The hobby of garden railroading is undoubtedly one of the world’s great pastimes in terms of wide appeal and depth of endeavor. Its many facets make it attractive to people of diverse and varied backgrounds and interests. It can be practiced in a superficial way as a mere diversion or it can be made a life’s work in much the same way as music and art.

And, in many ways, garden railroading is art in the truest sense. The serious garden railroader pursues it with as much passion and tenacity as any artist. The creation of a garden railway must be approached with the same sense of design and composition that makes a successful painting or sculpture. The resulting garden and railway are reflections of the personalities and beings of its creator(s). And the results of the garden railroader’s labor must be addressed with the practiced eye of the experienced observer for complete understanding.

The idea of what makes a fine garden railway is as subjective as that of what makes a fine painting. Just as there are many styles of art, likewise are there many styles of garden railroading, each as valid as the next. These styles are mostly unnamed, as the hobby is still in its infancy in many ways. However, none of these styles emerged spontaneously. Each is the result of years of hard work, careful thought, and the influence of peers. The garden railroader picks and chooses appealing elements from the work of others to incorporate into his own work. Nothing is created in a vacuum. Through this process, distinctive styles emerge.

This book explores what I consider to be the most important aesthetic considerations on a garden railway. It is not my intention to get into garden-railway design, construction, or maintenance—only the appearance of the railway is addressed here. While all of the opinions expressed are my own, I did not, by any means, invent them all. They are the result of observing hundreds of garden lines in the USA and abroad; of closely examining them to determine what works visually and what doesn’t; and of countless conversations with other garden railroaders all over the world on the topic of what makes great garden railways.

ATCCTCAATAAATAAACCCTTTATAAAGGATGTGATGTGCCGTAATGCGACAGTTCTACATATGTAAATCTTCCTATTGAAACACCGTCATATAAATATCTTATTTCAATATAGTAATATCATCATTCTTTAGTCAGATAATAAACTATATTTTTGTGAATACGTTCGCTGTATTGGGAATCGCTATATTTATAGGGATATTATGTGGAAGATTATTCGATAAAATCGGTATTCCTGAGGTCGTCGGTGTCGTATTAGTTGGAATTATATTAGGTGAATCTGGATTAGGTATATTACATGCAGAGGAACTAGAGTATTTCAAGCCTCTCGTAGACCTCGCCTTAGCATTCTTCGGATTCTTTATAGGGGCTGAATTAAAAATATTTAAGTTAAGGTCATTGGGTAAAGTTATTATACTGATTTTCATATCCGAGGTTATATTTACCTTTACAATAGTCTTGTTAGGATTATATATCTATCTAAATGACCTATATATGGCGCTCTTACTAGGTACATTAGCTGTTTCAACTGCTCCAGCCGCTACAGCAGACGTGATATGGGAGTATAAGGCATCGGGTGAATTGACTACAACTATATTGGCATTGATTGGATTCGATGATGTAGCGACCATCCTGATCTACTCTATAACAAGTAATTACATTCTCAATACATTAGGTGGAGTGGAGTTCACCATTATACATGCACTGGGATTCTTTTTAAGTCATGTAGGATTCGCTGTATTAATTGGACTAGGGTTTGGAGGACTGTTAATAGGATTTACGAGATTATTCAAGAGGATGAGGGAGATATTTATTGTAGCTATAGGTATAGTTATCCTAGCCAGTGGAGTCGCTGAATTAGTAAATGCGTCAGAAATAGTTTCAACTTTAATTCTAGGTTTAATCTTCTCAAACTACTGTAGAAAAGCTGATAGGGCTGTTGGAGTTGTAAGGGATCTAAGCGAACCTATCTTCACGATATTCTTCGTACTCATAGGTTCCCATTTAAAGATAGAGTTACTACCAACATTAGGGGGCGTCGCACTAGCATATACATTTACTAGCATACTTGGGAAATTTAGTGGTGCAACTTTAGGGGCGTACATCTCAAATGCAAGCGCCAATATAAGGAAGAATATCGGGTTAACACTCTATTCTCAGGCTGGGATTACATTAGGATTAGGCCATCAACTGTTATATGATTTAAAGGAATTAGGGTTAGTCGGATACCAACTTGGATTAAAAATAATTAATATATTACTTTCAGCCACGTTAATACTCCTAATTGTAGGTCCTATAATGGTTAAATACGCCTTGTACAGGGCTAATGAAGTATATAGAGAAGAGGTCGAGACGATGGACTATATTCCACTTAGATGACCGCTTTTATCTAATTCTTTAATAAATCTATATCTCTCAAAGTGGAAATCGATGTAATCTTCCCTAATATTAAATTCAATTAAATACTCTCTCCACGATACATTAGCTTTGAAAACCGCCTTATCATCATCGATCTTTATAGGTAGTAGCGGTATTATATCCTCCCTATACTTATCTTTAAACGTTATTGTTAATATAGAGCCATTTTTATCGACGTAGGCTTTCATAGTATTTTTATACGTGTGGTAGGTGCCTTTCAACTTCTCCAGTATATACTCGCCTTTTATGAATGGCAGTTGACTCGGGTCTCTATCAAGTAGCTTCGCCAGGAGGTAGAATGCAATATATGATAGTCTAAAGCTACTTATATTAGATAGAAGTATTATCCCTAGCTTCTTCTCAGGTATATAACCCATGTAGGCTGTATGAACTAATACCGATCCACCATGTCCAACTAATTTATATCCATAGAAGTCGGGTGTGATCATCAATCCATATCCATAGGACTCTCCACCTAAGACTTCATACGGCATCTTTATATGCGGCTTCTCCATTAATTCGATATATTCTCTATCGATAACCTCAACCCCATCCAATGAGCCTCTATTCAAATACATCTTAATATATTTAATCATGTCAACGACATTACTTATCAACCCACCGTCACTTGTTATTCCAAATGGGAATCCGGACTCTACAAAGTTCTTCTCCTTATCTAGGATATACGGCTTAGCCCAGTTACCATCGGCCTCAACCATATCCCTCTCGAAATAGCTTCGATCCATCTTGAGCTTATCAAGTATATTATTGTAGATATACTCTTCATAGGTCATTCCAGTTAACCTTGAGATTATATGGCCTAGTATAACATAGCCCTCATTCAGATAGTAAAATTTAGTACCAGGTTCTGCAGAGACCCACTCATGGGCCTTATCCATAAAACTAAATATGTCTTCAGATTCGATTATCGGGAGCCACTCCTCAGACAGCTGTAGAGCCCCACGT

Perhaps the greatest single influence on my own views is my wife, Barbara, whose unique and perceptive vision as to what a railway garden should be colors all of my own thinking on the subject. The clarity of her ideas definitively describes the gardening aspect of the hobby. Largely because of her work, railway gardening has become an important and integral subhobby of garden railroading.

And finally, I’d like to thank my friend Vance Bass for reviewing the rough manuscript of this work and offering cogent and thoughtful suggestions for improving it.

M. Horovitz
Denver, Colorado
October, 1997


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